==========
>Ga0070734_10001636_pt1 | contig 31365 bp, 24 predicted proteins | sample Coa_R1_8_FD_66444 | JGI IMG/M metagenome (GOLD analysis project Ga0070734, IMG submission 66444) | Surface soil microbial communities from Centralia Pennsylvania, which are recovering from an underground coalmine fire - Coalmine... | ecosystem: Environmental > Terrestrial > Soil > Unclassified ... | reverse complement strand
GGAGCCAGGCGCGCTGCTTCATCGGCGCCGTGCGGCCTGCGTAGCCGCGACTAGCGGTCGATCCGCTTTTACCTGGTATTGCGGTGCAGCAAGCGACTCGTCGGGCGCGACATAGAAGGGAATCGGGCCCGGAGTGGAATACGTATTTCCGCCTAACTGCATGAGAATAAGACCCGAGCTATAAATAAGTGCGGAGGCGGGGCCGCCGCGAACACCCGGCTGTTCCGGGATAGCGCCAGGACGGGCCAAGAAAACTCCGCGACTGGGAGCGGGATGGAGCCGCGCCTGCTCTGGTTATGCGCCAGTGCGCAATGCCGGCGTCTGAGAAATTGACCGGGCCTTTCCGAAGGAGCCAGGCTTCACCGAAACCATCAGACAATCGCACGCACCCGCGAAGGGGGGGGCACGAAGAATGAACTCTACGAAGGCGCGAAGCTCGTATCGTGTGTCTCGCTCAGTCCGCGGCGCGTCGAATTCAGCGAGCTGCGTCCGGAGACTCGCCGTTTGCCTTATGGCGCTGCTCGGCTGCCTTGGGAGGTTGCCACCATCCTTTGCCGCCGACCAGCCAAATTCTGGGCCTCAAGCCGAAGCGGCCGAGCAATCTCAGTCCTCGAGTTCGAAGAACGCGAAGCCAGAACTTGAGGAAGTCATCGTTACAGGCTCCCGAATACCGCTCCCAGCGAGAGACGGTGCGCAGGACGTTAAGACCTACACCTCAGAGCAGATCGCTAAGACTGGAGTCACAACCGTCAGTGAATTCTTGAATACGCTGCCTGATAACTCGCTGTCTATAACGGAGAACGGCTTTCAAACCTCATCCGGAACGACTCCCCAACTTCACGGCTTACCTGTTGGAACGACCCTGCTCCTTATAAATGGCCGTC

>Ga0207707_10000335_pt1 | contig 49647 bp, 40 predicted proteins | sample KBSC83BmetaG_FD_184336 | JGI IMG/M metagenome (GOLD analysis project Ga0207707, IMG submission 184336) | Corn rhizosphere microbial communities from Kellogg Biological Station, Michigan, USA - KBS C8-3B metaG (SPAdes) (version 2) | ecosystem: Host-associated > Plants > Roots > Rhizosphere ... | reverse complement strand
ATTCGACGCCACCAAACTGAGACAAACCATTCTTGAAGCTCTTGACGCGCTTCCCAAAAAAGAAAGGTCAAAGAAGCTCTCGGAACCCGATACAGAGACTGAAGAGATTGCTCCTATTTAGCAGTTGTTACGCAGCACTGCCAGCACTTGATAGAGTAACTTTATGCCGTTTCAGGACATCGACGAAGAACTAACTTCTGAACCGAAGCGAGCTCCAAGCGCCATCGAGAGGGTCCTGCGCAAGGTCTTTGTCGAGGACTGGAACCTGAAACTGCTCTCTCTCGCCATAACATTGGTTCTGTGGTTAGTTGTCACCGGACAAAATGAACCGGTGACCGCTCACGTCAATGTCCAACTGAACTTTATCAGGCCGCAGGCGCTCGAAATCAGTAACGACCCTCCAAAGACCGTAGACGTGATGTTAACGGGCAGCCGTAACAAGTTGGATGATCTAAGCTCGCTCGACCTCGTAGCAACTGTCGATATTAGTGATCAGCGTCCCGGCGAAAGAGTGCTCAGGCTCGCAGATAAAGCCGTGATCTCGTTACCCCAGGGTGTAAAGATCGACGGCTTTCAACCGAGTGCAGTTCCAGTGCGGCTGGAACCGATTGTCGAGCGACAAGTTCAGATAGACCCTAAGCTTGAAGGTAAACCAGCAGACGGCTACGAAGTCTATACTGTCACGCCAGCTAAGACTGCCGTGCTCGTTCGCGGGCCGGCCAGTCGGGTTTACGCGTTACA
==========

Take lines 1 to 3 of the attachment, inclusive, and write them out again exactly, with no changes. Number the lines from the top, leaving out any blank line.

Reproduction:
>Ga0070734_10001636_pt1 | contig 31365 bp, 24 predicted proteins | sample Coa_R1_8_FD_66444 | JGI IMG/M metagenome (GOLD analysis project Ga0070734, IMG submission 66444) | Surface soil microbial communities from Centralia Pennsylvania, which are recovering from an underground coalmine fire - Coalmine... | ecosystem: Environmental > Terrestrial > Soil > Unclassified ... | reverse complement strand
GGAGCCAGGCGCGCTGCTTCATCGGCGCCGTGCGGCCTGCGTAGCCGCGACTAGCGGTCGATCCGCTTTTACCTGGTATTGCGGTGCAGCAAGCGACTCGTCGGGCGCGACATAGAAGGGAATCGGGCCCGGAGTGGAATACGTATTTCCGCCTAACTGCATGAGAATAAGACCCGAGCTATAAATAAGTGCGGAGGCGGGGCCGCCGCGAACACCCGGCTGTTCCGGGATAGCGCCAGGACGGGCCAAGAAAACTCCGCGACTGGGAGCGGGATGGAGCCGCGCCTGCTCTGGTTATGCGCCAGTGCGCAATGCCGGCGTCTGAGAAATTGACCGGGCCTTTCCGAAGGAGCCAGGCTTCACCGAAACCATCAGACAATCGCACGCACCCGCGAAGGGGGGGGCACGAAGAATGAACTCTACGAAGGCGCGAAGCTCGTATCGTGTGTCTCGCTCAGTCCGCGGCGCGTCGAATTCAGCGAGCTGCGTCCGGAGACTCGCCGTTTGCCTTATGGCGCTGCTCGGCTGCCTTGGGAGGTTGCCACCATCCTTTGCCGCCGACCAGCCAAATTCTGGGCCTCAAGCCGAAGCGGCCGAGCAATCTCAGTCCTCGAGTTCGAAGAACGCGAAGCCAGAACTTGAGGAAGTCATCGTTACAGGCTCCCGAATACCGCTCCCAGCGAGAGACGGTGCGCAGGACGTTAAGACCTACACCTCAGAGCAGATCGCTAAGACTGGAGTCACAACCGTCAGTGAATTCTTGAATACGCTGCCTGATAACTCGCTGTCTATAACGGAGAACGGCTTTCAAACCTCATCCGGAACGACTCCCCAACTTCACGGCTTACCTGTTGGAACGACCCTGCTCCTTATAAATGGCCGTC

>Ga0207707_10000335_pt1 | contig 49647 bp, 40 predicted proteins | sample KBSC83BmetaG_FD_184336 | JGI IMG/M metagenome (GOLD analysis project Ga0207707, IMG submission 184336) | Corn rhizosphere microbial communities from Kellogg Biological Station, Michigan, USA - KBS C8-3B metaG (SPAdes) (version 2) | ecosystem: Host-associated > Plants > Roots > Rhizosphere ... | reverse complement strand